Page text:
Scott: Educating patients about COPD and exacerbations is extremely important. With the help of educational campaigns like More Matters with COPD, we are hoping to provide patients with the resources they need so that they can talk to their doctors and make sure that they are properly managing their condition. 

How important is it to have an action plan in place to manage COPD flare-ups?

Scott: Having an action plan in place is very important in managing flare-ups. COPD patients should work with their doctors to create an action plan which can help a patient determine what actions to take depending on the symptoms they are experiencing.

Depending on their symptoms, patients may be able to manage some exacerbations at home with their current medications by increasing the dose. More severe flare-ups require a visit to the doctor for an evaluation and change in medications or a visit to the hospital for observation and more aggressive treatment.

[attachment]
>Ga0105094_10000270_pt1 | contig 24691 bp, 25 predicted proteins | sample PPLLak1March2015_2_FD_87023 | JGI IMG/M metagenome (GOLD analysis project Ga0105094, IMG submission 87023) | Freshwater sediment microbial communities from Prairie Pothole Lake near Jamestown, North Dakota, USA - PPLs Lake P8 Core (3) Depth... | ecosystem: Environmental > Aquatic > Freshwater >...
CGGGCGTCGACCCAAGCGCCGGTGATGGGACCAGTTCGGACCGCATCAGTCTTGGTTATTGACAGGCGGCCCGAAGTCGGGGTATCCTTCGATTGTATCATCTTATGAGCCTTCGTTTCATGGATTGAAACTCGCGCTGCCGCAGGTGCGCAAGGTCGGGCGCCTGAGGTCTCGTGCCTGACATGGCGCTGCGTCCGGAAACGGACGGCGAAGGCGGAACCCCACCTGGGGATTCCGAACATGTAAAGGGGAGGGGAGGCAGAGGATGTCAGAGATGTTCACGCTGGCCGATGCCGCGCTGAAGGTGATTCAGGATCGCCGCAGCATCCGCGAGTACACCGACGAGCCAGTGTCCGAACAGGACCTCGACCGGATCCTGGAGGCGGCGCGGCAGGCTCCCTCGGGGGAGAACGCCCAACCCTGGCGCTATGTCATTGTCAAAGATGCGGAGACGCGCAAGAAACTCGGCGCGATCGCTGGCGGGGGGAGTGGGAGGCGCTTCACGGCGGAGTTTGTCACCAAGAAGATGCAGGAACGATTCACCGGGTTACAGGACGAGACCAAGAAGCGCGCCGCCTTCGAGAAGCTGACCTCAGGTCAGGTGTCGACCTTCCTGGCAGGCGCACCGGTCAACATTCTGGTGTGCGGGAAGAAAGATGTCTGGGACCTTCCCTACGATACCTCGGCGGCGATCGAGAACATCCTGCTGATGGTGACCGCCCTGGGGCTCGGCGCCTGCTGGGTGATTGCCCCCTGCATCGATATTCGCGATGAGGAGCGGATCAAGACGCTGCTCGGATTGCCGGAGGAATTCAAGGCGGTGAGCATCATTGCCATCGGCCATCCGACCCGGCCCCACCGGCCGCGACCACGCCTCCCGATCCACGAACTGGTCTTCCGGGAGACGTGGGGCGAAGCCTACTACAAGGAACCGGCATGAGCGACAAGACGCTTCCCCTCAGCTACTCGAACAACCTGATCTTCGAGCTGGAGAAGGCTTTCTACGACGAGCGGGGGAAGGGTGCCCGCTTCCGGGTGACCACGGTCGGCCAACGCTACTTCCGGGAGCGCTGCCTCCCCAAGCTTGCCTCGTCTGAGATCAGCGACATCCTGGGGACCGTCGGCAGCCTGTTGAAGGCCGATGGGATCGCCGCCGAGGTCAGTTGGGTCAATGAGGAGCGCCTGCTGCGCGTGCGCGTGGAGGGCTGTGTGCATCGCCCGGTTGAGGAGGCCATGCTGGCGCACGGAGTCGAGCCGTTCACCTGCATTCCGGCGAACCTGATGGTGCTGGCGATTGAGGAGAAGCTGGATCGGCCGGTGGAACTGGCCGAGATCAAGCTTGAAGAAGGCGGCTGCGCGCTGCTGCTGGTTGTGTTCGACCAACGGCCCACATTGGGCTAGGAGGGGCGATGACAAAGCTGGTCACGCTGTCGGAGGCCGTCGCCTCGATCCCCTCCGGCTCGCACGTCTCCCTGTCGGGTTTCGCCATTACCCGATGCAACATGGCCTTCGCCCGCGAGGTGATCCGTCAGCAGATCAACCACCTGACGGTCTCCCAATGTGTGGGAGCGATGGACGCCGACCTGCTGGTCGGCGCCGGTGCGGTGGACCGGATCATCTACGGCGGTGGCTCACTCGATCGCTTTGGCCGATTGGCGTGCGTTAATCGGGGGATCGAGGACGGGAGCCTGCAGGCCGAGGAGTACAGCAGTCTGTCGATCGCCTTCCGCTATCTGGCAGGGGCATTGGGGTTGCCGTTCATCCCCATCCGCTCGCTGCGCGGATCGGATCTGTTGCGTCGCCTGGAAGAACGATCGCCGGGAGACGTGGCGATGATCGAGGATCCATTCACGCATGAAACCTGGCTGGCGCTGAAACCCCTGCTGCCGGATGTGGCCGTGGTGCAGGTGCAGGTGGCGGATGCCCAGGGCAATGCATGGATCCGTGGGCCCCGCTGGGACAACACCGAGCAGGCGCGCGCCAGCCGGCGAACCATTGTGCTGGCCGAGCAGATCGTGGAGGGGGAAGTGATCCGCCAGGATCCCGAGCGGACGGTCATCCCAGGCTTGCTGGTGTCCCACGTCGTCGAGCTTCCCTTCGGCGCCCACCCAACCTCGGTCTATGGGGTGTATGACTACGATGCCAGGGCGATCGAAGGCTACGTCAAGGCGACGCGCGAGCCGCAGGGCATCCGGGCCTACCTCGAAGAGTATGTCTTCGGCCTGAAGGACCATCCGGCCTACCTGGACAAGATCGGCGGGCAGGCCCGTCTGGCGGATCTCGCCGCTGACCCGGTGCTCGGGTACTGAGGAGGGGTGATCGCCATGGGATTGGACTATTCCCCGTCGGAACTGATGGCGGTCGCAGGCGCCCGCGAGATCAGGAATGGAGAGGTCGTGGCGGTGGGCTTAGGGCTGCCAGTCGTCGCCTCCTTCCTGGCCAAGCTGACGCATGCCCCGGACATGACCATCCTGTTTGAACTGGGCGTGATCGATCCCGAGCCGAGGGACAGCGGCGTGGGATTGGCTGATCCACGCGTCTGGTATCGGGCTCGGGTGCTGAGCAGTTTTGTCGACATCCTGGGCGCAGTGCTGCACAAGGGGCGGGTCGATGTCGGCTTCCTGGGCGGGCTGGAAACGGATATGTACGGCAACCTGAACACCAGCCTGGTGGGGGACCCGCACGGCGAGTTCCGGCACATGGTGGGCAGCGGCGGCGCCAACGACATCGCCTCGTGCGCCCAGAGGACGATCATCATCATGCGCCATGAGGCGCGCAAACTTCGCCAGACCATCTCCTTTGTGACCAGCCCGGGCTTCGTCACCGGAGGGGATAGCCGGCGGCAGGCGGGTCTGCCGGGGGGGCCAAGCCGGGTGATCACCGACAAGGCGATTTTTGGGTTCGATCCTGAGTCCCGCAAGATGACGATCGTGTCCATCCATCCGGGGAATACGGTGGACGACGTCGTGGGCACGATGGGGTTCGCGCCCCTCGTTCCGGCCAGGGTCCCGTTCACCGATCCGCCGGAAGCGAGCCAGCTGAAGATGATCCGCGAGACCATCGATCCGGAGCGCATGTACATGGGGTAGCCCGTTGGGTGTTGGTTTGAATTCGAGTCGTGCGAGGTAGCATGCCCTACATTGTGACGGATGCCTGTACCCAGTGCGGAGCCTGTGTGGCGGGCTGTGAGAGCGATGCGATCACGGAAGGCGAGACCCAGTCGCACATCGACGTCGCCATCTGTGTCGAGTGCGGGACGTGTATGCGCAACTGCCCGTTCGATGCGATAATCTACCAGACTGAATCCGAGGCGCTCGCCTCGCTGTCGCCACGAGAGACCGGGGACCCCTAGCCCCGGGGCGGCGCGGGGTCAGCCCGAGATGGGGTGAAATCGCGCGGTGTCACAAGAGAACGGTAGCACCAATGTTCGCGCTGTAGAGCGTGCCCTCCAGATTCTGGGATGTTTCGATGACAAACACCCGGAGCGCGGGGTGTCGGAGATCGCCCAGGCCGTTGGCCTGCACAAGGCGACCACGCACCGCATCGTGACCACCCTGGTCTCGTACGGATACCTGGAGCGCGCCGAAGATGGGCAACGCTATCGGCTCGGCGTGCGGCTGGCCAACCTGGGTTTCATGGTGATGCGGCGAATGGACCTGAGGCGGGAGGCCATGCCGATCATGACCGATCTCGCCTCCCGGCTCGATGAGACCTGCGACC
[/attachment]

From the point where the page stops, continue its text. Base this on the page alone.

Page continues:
An action plan can help patients determine what best course of action to take to manage their COPD flare-ups. Early warning signs of a flare-up that should be reported to the doctor right away include: fever, increased use of rescue medications, change in color or amount of mucus, tiredness lasting more than one day, or ankle swelling.

Dangerous warning signs that require a visit to the emergency room or a call to 911 include: confusion, severe shortness of breath or chest pain and blue color to the lips or fingers.